If, as expected, the House impeaches President Donald Trump on the basis of the Ukrainian controversy, the contract of Hunter Biden with the Ukrainian energy company, Burisma, will likely be a focus of the defense. That has made some members uneasy since the $50,000 paid every month to Biden is widely viewed as a classic scheme to influence his father, who was the key official in charge of Ukrainian aid and assistance. For that reason, the defense of the Bidens by Sen. Chris Murphy (D., Conn.) on CNN’s “State of The Union” drew many Beltway insiders. Murphy however may have highlighted the problem with the omission of a single word.
I have previously criticized the Biden contract as a glaring example of influence peddling. I have written for decades about this common practice where companies give windfall contracts or payments to the children of powerful U.S. politicians to evade bribery and corruption statutes. The Burisma contract was as flagrant an example of such corruption as you can possibly get.
So when Murphy was asked about the contract, many of us leaned forward to hear how Democrats might thread this needle. His response was telling for what it did not say:
“Well, I think in an interview Hunter Biden, himself, admitted that he had possibly made a mistake.But let’s be clear, Hunter Biden didn’t do anything illegal and his father, the vice president, didn’t do anything illegal or unethical.”
There was no follow up on the glaring omission of the word “unethical” with reference to Hunter Biden. Thus, for Joe Biden, Sen. Murphy insisted that everything he did was legal and ethical. For Hunter Biden, he only said it was legal. It is indeed legal . . . and corrupt. Such positions for spouses and children is the main way companies can still enrich politicians and buy influence. Members of both parties have benefitted from this practice. It is not however ethical under any plausible interpretation of that word. Hunter Biden cashed in on his father’s position and diplomats like George Kent flagged the glaring conflict of interest. Kent was reportedly blown off by Biden’s staff in the Vice President’s office. Thus, while we were clamoring for anti-corruption measures (and Biden was withholding over a billion dollars in aid for that purpose), Ukrainians were pouring 50K a month into the pocket of Biden’s son.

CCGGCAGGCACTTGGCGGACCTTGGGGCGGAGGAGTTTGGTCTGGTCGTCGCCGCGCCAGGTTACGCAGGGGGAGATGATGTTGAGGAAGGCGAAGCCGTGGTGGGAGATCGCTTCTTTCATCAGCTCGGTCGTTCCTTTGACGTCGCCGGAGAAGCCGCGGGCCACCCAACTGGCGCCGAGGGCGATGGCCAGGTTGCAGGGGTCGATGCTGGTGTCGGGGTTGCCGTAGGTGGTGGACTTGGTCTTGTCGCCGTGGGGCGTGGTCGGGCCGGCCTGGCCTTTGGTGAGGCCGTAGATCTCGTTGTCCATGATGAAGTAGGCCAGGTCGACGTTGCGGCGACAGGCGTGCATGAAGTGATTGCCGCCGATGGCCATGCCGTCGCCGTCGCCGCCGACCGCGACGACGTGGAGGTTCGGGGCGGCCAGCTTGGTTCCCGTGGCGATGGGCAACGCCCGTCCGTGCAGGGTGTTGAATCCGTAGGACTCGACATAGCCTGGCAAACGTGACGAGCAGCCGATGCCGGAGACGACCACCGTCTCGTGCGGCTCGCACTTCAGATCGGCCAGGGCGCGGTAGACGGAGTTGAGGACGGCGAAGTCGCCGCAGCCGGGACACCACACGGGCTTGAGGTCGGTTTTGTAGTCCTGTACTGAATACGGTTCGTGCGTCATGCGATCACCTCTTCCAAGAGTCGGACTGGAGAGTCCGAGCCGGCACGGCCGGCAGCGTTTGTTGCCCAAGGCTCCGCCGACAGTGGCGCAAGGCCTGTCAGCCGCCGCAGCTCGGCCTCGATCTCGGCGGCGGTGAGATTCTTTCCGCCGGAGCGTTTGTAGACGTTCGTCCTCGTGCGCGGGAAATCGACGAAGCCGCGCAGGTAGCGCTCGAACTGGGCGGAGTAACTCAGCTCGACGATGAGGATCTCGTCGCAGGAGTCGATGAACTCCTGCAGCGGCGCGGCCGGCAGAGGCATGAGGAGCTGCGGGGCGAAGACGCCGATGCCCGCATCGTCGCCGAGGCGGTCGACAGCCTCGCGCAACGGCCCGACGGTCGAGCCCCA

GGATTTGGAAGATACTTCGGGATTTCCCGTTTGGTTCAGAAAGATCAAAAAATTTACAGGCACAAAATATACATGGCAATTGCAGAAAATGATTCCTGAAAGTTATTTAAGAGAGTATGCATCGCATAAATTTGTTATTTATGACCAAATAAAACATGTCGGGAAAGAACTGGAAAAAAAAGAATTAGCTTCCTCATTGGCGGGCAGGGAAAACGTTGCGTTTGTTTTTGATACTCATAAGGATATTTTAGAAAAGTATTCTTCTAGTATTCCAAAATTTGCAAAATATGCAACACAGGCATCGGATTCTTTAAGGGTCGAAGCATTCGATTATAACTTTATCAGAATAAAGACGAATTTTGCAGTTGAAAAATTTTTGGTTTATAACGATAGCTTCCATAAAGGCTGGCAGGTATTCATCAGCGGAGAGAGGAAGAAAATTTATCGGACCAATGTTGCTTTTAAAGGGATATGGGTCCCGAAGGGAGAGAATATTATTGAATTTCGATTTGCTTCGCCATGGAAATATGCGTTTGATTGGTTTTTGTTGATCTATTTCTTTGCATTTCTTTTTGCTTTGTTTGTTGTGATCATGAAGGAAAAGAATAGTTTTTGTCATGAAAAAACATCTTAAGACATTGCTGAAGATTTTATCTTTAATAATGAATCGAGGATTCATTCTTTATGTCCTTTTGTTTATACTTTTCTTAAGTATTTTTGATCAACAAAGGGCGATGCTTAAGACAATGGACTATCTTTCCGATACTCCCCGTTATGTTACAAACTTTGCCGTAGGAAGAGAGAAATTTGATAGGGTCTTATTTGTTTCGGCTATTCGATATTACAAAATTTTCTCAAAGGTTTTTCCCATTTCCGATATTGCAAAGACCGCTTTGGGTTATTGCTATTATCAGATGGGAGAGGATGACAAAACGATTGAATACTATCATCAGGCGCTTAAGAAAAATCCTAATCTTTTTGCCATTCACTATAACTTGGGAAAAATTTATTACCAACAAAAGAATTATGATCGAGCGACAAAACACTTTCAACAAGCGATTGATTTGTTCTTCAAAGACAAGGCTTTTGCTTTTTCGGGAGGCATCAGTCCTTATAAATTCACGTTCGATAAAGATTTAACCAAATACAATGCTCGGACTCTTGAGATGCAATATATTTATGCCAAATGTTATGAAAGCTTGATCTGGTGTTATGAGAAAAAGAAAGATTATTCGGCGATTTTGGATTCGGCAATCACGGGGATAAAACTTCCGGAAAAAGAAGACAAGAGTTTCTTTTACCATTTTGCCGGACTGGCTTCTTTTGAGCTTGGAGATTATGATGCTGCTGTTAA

There is also a second problem for Joe Biden. The former Vice President has stressed that he never spoke to his son about this foreign dealings. Hunter Biden contradicted that statement and said that he did speak with his father about Burisma. However, even if true, why is that an ethical approach to your office. You know that your son is cutting foreign deals but you do not question him on possible conflicts of interest? Ethics often demand preemptive not just responsive efforts. Joe Biden appears to believe that he was ethical so long as he did not learn of conflicts. Most of us maintain that you have to actively protect against such conflicts, particularly when you represent this country.
Democrats cannot have it both ways. You cannot call for scrutiny of Trump family contracts in foreign countries while twisting yourself into a knot to avoid acknowledging the obvious about the Hunter Biden contract. It was unethical and corrupt. Omitting the word is not a profile in courage. If politicians are truly opposed to such influence peddling, they will have to say so expressly and not simply by subtle omission.